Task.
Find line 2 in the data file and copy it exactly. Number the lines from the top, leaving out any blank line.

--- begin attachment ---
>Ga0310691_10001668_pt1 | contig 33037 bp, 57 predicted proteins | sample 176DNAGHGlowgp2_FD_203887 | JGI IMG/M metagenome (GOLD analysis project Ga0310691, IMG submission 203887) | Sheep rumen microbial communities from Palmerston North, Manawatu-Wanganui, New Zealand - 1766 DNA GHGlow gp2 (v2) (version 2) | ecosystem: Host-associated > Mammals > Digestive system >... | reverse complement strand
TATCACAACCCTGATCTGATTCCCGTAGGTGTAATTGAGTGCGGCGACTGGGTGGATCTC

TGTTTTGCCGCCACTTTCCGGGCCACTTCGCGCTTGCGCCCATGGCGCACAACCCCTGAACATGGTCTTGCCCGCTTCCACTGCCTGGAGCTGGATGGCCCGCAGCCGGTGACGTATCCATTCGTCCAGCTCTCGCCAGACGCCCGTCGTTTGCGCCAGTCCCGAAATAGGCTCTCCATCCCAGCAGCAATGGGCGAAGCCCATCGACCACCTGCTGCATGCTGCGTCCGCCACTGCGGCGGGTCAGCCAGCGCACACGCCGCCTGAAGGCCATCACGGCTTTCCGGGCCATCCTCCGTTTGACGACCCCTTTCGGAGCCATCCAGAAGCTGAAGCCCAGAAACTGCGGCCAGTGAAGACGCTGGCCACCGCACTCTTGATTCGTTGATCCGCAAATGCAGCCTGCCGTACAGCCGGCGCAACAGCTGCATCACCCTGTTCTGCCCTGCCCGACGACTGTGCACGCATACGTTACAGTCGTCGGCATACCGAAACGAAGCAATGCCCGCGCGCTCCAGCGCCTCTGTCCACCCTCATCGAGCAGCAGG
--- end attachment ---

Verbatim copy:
TATCACAACCCTGATCTGATTCCCGTAGGTGTAATTGAGTGCGGCGACTGGGTGGATCTC